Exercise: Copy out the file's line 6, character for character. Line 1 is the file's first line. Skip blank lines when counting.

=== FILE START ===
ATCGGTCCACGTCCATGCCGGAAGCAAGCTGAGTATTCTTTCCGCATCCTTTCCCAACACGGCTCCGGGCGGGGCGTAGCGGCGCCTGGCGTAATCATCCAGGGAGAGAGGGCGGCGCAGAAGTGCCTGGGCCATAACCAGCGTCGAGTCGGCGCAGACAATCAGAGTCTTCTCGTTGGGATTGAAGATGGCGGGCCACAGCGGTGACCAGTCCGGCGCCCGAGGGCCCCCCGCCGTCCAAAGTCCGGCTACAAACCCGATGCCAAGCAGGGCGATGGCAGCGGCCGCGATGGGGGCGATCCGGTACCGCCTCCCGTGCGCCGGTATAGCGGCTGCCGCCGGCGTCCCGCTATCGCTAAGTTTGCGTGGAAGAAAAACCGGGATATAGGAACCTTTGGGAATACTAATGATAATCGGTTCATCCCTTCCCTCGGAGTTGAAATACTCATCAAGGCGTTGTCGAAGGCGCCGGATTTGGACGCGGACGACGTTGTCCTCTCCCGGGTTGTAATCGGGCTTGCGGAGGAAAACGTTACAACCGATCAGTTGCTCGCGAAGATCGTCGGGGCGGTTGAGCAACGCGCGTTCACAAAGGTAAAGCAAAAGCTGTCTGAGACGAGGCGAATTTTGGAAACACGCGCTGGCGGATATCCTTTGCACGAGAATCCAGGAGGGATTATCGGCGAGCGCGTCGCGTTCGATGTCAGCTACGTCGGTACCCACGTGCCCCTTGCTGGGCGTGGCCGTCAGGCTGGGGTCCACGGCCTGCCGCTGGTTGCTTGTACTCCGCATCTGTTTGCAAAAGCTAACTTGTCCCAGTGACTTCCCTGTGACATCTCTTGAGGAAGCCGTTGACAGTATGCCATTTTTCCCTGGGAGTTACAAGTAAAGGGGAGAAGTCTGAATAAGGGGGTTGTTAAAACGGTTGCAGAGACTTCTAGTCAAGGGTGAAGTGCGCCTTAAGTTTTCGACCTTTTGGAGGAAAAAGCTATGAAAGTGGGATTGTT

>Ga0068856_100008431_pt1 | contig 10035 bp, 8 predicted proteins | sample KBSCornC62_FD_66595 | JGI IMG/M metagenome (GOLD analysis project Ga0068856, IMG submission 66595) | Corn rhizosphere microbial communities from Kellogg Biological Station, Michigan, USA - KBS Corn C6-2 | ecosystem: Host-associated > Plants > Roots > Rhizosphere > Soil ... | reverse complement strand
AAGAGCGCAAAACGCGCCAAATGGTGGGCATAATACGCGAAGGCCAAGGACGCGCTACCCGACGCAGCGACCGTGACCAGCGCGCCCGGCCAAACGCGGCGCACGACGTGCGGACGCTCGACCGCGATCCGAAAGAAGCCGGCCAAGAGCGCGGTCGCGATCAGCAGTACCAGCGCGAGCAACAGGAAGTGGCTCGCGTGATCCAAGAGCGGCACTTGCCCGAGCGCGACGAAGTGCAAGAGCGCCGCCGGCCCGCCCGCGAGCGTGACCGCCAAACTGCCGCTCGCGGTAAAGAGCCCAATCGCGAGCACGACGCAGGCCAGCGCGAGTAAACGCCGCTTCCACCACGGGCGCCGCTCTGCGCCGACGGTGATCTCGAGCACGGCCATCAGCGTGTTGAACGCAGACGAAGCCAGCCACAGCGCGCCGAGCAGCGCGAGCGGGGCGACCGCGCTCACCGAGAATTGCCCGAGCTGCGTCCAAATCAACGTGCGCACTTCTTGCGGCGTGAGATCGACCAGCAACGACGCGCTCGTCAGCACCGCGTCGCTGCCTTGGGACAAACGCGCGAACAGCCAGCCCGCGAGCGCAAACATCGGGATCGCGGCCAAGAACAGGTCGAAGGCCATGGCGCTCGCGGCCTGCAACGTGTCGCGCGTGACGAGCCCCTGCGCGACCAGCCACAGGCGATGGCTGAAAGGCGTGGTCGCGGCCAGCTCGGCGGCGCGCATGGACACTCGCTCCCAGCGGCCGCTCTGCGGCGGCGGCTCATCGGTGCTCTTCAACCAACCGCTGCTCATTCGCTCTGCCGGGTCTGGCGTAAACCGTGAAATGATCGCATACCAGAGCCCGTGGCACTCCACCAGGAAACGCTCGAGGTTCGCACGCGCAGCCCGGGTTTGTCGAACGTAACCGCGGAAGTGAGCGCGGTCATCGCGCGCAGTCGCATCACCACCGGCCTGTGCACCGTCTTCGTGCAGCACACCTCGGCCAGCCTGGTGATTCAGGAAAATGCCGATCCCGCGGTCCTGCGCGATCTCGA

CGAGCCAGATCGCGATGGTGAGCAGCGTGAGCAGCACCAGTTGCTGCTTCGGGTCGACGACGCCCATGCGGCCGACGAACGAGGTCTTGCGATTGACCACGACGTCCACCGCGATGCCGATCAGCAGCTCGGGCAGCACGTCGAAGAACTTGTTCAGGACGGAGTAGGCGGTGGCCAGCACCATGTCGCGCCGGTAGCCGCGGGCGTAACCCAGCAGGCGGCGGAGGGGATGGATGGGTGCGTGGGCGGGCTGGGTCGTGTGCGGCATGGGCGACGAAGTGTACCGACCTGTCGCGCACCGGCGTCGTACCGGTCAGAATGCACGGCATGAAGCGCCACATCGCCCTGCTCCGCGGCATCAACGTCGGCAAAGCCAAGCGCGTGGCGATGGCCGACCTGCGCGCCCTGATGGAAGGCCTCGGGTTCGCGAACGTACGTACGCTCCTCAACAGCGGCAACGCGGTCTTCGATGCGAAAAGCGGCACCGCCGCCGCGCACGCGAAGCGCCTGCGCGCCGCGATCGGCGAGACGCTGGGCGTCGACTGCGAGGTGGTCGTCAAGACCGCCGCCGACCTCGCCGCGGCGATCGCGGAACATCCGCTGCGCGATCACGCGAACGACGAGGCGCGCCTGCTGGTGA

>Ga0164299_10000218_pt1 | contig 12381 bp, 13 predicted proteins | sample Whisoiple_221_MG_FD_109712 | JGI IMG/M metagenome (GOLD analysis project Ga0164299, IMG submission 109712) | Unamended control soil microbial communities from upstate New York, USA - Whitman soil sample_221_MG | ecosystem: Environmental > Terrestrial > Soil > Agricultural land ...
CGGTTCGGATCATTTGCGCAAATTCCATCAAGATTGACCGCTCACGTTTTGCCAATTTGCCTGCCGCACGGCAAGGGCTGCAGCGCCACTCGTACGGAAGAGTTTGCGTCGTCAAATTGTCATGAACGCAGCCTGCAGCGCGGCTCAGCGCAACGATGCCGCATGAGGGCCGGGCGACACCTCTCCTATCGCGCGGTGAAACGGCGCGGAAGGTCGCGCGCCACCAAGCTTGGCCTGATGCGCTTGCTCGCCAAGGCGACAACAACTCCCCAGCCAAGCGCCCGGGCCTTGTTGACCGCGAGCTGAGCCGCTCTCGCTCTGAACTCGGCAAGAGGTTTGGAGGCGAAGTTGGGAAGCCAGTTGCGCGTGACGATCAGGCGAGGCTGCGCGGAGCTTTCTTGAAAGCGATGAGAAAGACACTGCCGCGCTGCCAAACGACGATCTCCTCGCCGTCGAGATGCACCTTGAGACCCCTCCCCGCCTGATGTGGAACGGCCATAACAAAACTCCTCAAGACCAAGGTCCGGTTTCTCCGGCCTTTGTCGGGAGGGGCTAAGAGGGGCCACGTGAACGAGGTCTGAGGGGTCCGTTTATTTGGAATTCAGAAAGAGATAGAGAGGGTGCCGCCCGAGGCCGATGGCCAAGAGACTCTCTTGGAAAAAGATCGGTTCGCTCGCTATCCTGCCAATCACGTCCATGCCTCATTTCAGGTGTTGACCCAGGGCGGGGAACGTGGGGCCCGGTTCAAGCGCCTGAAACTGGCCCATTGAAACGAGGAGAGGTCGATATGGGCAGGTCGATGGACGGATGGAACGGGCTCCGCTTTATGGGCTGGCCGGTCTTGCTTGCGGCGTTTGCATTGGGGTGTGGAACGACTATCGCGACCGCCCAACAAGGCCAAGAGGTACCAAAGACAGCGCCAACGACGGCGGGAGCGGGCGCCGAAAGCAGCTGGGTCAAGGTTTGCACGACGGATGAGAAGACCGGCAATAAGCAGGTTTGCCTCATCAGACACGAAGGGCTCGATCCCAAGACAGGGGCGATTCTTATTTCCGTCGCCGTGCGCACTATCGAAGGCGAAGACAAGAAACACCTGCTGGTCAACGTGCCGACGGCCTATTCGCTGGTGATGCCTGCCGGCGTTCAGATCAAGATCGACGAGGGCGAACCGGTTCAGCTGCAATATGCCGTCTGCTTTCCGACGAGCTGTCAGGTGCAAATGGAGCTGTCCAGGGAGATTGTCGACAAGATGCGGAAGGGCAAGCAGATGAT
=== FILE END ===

CGGTTCGGATCATTTGCGCAAATTCCATCAAGATTGACCGCTCACGTTTTGCCAATTTGCCTGCCGCACGGCAAGGGCTGCAGCGCCACTCGTACGGAAGAGTTTGCGTCGTCAAATTGTCATGAACGCAGCCTGCAGCGCGGCTCAGCGCAACGATGCCGCATGAGGGCCGGGCGACACCTCTCCTATCGCGCGGTGAAACGGCGCGGAAGGTCGCGCGCCACCAAGCTTGGCCTGATGCGCTTGCTCGCCAAGGCGACAACAACTCCCCAGCCAAGCGCCCGGGCCTTGTTGACCGCGAGCTGAGCCGCTCTCGCTCTGAACTCGGCAAGAGGTTTGGAGGCGAAGTTGGGAAGCCAGTTGCGCGTGACGATCAGGCGAGGCTGCGCGGAGCTTTCTTGAAAGCGATGAGAAAGACACTGCCGCGCTGCCAAACGACGATCTCCTCGCCGTCGAGATGCACCTTGAGACCCCTCCCCGCCTGATGTGGAACGGCCATAACAAAACTCCTCAAGACCAAGGTCCGGTTTCTCCGGCCTTTGTCGGGAGGGGCTAAGAGGGGCCACGTGAACGAGGTCTGAGGGGTCCGTTTATTTGGAATTCAGAAAGAGATAGAGAGGGTGCCGCCCGAGGCCGATGGCCAAGAGACTCTCTTGGAAAAAGATCGGTTCGCTCGCTATCCTGCCAATCACGTCCATGCCTCATTTCAGGTGTTGACCCAGGGCGGGGAACGTGGGGCCCGGTTCAAGCGCCTGAAACTGGCCCATTGAAACGAGGAGAGGTCGATATGGGCAGGTCGATGGACGGATGGAACGGGCTCCGCTTTATGGGCTGGCCGGTCTTGCTTGCGGCGTTTGCATTGGGGTGTGGAACGACTATCGCGACCGCCCAACAAGGCCAAGAGGTACCAAAGACAGCGCCAACGACGGCGGGAGCGGGCGCCGAAAGCAGCTGGGTCAAGGTTTGCACGACGGATGAGAAGACCGGCAATAAGCAGGTTTGCCTCATCAGACACGAAGGGCTCGATCCCAAGACAGGGGCGATTCTTATTTCCGTCGCCGTGCGCACTATCGAAGGCGAAGACAAGAAACACCTGCTGGTCAACGTGCCGACGGCCTATTCGCTGGTGATGCCTGCCGGCGTTCAGATCAAGATCGACGAGGGCGAACCGGTTCAGCTGCAATATGCCGTCTGCTTTCCGACGAGCTGTCAGGTGCAAATGGAGCTGTCCAGGGAGATTGTCGACAAGATGCGGAAGGGCAAGCAGATGAT